By Kelly Dearmore
By Jim Schutze
By Rachel Watts
By Lauren Drewes Daniels
By Anna Merlan
By Lee Escobedo
By Alice Laussade
Something for nothing
After just a few weeks of speculation and interest from a handful of major labels, Deep Blue Something is the latest local band to sign with Interscope Records, joining Reverend Horton Heat, Toadies, and Brutal Juice. Though the deal was just signed, Interscope--which is part of the mammoth Warner-Elektra-Atlantic group, responsible for releasing more than 1,250 albums last year alone--is rush-releasing Deep Blue Something's major-label debut, Home. The album will be in stores in the next two or three weeks (around June 13)--an outrageous turnaround, made possible only because the album is already completed. In fact, it's the exact same album they released almost two years ago on the RainMaker Records label.
The band has already finished its photo shoot for the label and has completed its video for the first single, "Breakfast at Tiffany's"--which has been a moderate regional radio hit, along with the song "Halo." Deep Blue Something was signed to the label by Chuck Reed, responsible for bringing Possum Dixon and Compulsion to Interscope--and, once upon a time, best known for making Marky Mark famous. The deal is for an unspecified amount of albums.
Deep Blue Something will open for Duran Duran May 28 at Sundance Square at a concert to benefit victims of the Oklahoma City bombing.
As soon as local drummer extraordinaire Earl Harvin (the Earl Harvin Quartet, Rubberbullet) finished touring with MC 900 Ft Jesus, he was offered a job behind the kit for Seal. Harvin, who is awaiting the release of his jazz band's debut disc (titled Earl Harvin Trio/Quartet) on the local Leaning House Records label, will be on the road with the Warner Bros. recording artist through the early summer, with a Dallas date set for July 7 at the Starplex Amphitheatre...
One-man band Homer Henderson--who's so far out there he plays in the key of H--has just released his fifth seven-inch single, "Nightclub Cancer/The Planets" on Honey Records. This time out, Henderson's working with a full-on band--the Dalworthington Garden Boys (and Garden Weasels), featuring the likes of Artie Turner on bass and Nathan Vinson on accordion and piano...
Ethyl Merman, which has just released a self-titled nine-song cassette on its own Thrift Towne Records label, will perform before and after a screening of Spike and Mike's Twisted Animation Festival May 26 at the Major Theatre. Tickets are $7 in advance, $10 at the door--though they're half price if you show up in costume for the tantalizingly titled "Parade of the Weird" to be held at the theater that night...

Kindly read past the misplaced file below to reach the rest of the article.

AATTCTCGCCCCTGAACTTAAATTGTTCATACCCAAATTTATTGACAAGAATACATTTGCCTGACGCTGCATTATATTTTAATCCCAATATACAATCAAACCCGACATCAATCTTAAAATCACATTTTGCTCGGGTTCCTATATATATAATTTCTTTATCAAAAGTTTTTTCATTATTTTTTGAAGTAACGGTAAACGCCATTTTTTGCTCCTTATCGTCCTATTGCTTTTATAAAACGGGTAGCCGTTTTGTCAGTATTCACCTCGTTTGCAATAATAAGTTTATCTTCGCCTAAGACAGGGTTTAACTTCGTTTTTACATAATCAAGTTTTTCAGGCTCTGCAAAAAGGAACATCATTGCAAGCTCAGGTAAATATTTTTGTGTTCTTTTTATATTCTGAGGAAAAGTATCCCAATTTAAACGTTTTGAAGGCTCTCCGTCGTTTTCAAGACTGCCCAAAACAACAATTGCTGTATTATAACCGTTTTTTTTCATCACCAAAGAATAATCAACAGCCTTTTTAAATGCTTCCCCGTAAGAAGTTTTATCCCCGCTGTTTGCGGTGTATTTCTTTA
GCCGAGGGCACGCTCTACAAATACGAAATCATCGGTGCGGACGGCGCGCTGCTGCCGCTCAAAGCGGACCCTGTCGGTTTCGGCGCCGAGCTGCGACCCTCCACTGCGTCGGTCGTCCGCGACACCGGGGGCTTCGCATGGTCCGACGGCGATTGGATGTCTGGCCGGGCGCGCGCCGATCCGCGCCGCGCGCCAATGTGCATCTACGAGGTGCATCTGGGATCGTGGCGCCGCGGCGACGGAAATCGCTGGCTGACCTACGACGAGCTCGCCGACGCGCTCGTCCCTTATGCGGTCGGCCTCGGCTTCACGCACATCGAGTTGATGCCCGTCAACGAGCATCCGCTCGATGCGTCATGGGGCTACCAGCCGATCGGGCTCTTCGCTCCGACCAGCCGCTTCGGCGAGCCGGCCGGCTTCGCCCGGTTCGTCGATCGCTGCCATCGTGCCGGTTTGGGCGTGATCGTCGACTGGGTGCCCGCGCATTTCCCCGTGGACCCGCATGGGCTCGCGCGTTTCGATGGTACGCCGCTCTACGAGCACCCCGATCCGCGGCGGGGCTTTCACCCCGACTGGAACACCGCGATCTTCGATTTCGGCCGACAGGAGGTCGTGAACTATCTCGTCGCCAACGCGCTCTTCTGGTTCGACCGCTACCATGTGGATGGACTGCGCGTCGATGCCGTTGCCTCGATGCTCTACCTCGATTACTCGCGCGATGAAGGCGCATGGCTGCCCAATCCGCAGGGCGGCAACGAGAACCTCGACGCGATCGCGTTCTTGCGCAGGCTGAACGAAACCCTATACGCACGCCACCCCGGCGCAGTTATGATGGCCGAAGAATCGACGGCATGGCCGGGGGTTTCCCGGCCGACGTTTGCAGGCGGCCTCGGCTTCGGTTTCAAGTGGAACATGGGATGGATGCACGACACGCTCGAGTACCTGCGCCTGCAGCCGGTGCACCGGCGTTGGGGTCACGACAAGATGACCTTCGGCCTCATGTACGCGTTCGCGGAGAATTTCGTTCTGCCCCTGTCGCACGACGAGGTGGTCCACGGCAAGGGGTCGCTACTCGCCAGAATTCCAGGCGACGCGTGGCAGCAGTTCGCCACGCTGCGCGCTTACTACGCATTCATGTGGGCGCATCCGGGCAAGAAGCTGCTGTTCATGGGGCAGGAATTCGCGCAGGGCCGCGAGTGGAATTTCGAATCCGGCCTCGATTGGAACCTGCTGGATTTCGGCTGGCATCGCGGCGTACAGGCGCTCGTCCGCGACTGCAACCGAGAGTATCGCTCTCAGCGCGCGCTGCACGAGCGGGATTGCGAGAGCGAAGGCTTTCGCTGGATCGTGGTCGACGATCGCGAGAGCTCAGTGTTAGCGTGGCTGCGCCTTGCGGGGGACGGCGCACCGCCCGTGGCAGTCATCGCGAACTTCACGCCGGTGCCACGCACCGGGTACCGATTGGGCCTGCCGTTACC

Ronnie Dawson has been asked to perform on "Late Night with Conan O'Brien" on July 31, with High Noon and the ever-beguiling Lisa Pankratz as his backing band. Dawson will also headline the gargantuan greaser-rock all-star Fairmount '95 Rockabilly Festival (also known as "Hoodstock") from June 16-18 in Marion, Indiana, the birthplace of James Dean--one of the few men in this world as cool as the Blond Bomber himself...
Dean Lindsey of Babble Zoo is leaving town for two to three months to pursue his acting career, putting the band on hold for a while. He's moving to Ponca City in northern Oklahoma to take a small role in the film Twister, which stars Bill Paxton (One False Move, Aliens) and Mad About You's Helen Hunt and is directed by Jan DeBont (who helmed Speed). In the film, which was penned by Jurassic Park author Michael Crichton, Lindsey will play a tornado tracker--though he doesn't know if he's playing a good guy or a bad guy. "The band is still chugging away," Lindsey says, "but this is a break for me in other areas, so I'm going to pursue it..."
Three weeks ago, I wrote in this column about the death of Grover Lewis, the Oak Cliff native journalist who rose to fame and fell from the bar stool during a stint at Rolling Stone in the early 1970s. In that piece, I mentioned that Lewis was the father of former Observer music editor Clay McNear--now the editor of the calendar section for New Times in Phoenix, which owns this paper--and incorrectly wrote that the two men barely knew each other. In fact, from the time he was 25 and began writing his father, McNear kept up a fairly substantive correspondence with Lewis, and the two saw each other as often as they could; McNear also attended Lewis' funeral last month. "I knew him," McNear says of Lewis, "I was not a stranger to him."
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